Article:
We’re well into summer mode down here in NZ, which means the supermarket shelves are brimming with beautiful, luscious stone fruits. One of my favourites is the nectarine. When they’re ripe and the juices are flowing, there’s nothing tastier. So, what better time to enjoy this Nectarine Frangipane Tart?
There’s something rather wonderful about the marriage between the sweet, nutty texture of frangipane (almond pastry cream) and the juiciness and freshness of fruit. Add to that, the crisp buttery-ness of the pastry and the tangy richness of the cream topping, and you have a winning culinary delight.
Thanks to the New Zealand Taste Summer Cookbook, Summer 2020 for the recipe. I slightly adapted it to heighten the flavour – adding in some almond essence and extra lemon zest into the filling. I also made a tangy cream topping, combining heavy cream with sour cream to balance out the overall sweetness a bit, and it certainly did the trick. Finally, I substituted white Spelt flour for the plain flour – I much prefer its taste and it’s an easier grain to digest – my family loves it!
Not only does the dessert look stunning with its concentric circles of fruit, enveloped by clouds of nutty frangipane, but it certainly delivers in taste as well. The perfect late summer dessert. Enjoy!
- 1-3/4 cups (265g) plain flour (I used white Spelt flour)
- 1/3 cup (50g) icing sugar (confectioner's sugar)
- 125 grams (4.4 oz) cold butter, chopped
- 1 teaspoon vanilla bean paste
- 1 small egg, lightly beaten
- 100 grams (3.5 oz) butter, softened
- 1/3 cup (110g) caster (superfine) sugar
- 2 eggs
- 2 tablespoons plain flour (I used white Spelt flour)
- 1 tablespoon finely grated lemon rind
- 1/4 teaspoon almond essence
- 1 cup (120g) almond meal (ground almonds)
- 4 nectarines (I used 'Yummy Hunnys' nectarines)
- 1 tablespoon caster (superfine) sugar, extra
- 2 tablespoons apricot jam, warmed
- 1 cup heavy (whipping) cream
- 125g (4.4 oz) sour cream
- 2 tablespoons light muscovado sugar (or to taste)
- 1 teaspoon pure vanilla extract
- Place the flour, icing sugar, butter and vanilla into a food processor. Process in short bursts until the mixture has a fine crumb consistency. Add the egg and process again in short bursts until the mixture just starts to come together.
- Turn out onto a lightly floured work surface and gather the pastry up into a mound. Press into a flat disk shape, wrap in plastic wrap and refrigerate for 30 minutes.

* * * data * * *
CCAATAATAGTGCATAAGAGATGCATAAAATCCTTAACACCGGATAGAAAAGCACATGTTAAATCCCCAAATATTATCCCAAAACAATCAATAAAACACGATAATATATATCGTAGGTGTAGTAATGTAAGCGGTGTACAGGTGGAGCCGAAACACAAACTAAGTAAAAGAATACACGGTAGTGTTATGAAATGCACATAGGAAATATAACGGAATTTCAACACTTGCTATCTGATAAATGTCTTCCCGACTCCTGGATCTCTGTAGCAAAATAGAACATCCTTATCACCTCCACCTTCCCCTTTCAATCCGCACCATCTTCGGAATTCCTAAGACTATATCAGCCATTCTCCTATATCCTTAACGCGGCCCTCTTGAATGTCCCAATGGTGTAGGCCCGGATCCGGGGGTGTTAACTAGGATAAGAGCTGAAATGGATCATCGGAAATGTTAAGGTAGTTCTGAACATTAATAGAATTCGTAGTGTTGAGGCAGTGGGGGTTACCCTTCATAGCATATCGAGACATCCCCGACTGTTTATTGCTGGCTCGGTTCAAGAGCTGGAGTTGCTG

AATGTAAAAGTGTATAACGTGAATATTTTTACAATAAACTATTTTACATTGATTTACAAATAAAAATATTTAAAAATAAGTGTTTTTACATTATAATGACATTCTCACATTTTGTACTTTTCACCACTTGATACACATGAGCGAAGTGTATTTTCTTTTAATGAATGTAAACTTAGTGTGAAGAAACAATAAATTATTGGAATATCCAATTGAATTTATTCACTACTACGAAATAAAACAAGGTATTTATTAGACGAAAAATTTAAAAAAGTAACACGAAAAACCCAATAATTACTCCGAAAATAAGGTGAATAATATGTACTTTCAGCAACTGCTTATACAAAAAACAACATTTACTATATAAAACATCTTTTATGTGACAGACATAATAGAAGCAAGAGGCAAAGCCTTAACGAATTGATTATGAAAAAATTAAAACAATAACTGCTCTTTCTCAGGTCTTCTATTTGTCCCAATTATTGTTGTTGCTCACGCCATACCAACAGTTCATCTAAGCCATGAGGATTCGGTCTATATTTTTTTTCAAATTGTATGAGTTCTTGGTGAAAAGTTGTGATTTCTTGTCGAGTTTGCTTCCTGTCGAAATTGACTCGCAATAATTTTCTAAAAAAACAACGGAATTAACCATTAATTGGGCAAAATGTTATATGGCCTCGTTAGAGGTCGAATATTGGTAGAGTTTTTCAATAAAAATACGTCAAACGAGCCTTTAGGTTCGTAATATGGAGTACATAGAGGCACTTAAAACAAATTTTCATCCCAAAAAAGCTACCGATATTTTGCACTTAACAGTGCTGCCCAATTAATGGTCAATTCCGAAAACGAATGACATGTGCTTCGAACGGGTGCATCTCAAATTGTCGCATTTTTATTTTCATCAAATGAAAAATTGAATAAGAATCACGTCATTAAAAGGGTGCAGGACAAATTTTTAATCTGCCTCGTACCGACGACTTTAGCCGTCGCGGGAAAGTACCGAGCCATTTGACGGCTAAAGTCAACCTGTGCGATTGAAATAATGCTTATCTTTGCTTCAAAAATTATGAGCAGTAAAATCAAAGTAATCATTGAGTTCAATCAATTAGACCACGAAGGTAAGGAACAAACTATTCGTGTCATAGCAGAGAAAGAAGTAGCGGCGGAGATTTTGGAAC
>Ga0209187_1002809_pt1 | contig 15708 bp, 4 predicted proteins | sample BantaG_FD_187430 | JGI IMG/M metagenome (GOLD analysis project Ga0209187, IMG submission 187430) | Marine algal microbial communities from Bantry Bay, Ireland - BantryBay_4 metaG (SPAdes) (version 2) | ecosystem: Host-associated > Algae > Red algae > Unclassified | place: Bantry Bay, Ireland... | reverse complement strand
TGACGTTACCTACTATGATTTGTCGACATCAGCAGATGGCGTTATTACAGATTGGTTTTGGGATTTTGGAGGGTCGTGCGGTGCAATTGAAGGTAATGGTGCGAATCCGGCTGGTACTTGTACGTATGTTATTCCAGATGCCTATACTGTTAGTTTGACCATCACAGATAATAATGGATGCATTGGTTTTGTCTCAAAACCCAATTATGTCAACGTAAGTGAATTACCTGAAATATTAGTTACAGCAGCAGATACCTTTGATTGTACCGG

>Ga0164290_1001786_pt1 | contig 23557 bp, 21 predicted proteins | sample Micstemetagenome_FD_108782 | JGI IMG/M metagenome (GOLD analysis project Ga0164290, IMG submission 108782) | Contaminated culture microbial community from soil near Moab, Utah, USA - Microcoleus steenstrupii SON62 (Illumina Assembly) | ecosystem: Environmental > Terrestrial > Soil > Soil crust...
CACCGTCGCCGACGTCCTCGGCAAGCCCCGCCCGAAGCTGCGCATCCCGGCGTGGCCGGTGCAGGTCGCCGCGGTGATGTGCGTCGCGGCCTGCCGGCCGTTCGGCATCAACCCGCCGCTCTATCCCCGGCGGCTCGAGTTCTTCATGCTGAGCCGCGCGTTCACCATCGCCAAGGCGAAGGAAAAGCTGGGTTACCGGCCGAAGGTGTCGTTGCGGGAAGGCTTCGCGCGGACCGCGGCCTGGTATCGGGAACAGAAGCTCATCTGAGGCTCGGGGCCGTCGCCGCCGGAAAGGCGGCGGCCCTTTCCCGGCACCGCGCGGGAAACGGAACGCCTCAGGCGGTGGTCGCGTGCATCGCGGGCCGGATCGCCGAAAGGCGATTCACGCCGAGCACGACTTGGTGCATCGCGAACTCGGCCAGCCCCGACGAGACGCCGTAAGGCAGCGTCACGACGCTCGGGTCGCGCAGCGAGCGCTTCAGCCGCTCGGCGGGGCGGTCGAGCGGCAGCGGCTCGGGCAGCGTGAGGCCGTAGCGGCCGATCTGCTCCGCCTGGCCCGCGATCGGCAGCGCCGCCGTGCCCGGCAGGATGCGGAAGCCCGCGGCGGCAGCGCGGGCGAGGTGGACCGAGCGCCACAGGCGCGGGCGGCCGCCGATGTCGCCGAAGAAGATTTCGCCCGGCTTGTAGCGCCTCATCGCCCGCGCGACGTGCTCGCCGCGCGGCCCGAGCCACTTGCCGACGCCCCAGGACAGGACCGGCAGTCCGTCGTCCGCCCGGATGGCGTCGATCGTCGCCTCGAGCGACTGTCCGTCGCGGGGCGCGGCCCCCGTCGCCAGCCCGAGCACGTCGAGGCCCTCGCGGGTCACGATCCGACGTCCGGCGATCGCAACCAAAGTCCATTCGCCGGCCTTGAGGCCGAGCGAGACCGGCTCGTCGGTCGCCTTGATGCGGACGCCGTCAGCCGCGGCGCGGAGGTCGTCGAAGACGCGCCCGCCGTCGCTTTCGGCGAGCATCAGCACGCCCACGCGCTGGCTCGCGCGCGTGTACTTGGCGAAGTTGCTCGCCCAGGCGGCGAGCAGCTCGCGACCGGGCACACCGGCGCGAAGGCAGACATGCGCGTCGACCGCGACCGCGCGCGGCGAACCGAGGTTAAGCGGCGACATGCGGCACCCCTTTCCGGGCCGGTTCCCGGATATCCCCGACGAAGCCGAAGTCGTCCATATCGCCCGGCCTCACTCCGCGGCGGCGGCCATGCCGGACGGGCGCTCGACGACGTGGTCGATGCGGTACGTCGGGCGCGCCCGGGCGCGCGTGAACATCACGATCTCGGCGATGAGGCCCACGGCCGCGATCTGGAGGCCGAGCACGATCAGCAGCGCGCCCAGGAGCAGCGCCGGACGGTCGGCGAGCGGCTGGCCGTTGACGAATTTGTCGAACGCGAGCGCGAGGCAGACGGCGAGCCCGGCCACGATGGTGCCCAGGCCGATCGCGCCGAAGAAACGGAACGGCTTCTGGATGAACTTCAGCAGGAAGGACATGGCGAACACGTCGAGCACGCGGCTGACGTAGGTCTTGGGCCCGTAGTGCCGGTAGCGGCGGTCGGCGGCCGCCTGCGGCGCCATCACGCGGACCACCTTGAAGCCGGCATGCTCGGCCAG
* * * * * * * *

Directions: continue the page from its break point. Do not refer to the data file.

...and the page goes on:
- Roll out the pastry on a sheet of baking paper to about 3mm thick. Line a 23cm loose base flan tine with the pastry, gently easing it into the corners; trim excess pastry.
- Freeze for 15 minutes.
- Preheat oven to 180°C (360°F). Place a sheet of foil or baking paper over the base and side of the pastry. Fill with baking weights (or dry beans or rice). Place the tin on an oven tray. Bake on the lowest shelf in the oven for 15 minutes or until just starting to turn golden. Remove the foil and the weights and bake for a further 15 minutes or until lightly browned and the base of the pastry is cooked through. Cool.
- Beat the butter and sugar until pale and fluffy. Add the eggs, flour, lemon rind and almond essence; beat until just combined. Add the almond meal, beat until smooth.
- Halve the nectarines, remove the stones and slice thinly.
- Place the cream, sour cream, muscovado sugar and vanilla in a medium sized bowl and beat with electric beaters until thick (it will be dense rather than light and aerated). Place in fridge until needed.
- Spread the almond mixture over the base of the cooled pastry case.
- Arrange the nectarines decoratively on top (I overlapped them in two concentric circles).
- Sprinkle evenly with the extra tablespoon of caster sugar and bake for 1 hour or until the edges of the nectarines are browning and the filling is set (a skewer poked into the frangipane should come out clean). (The frangipane will rise and envelope some of the fruit - this is perfectly normal).
- Brush the surface of the fruit with the warmed apricot jam and serve warm or at room temperature with dollops of the cream topping.
Food Photography Info: Canon 550D (EOS Rebel T2i); Sigma 30mm 1.4 DC ‘Art’ lens / Natural lighting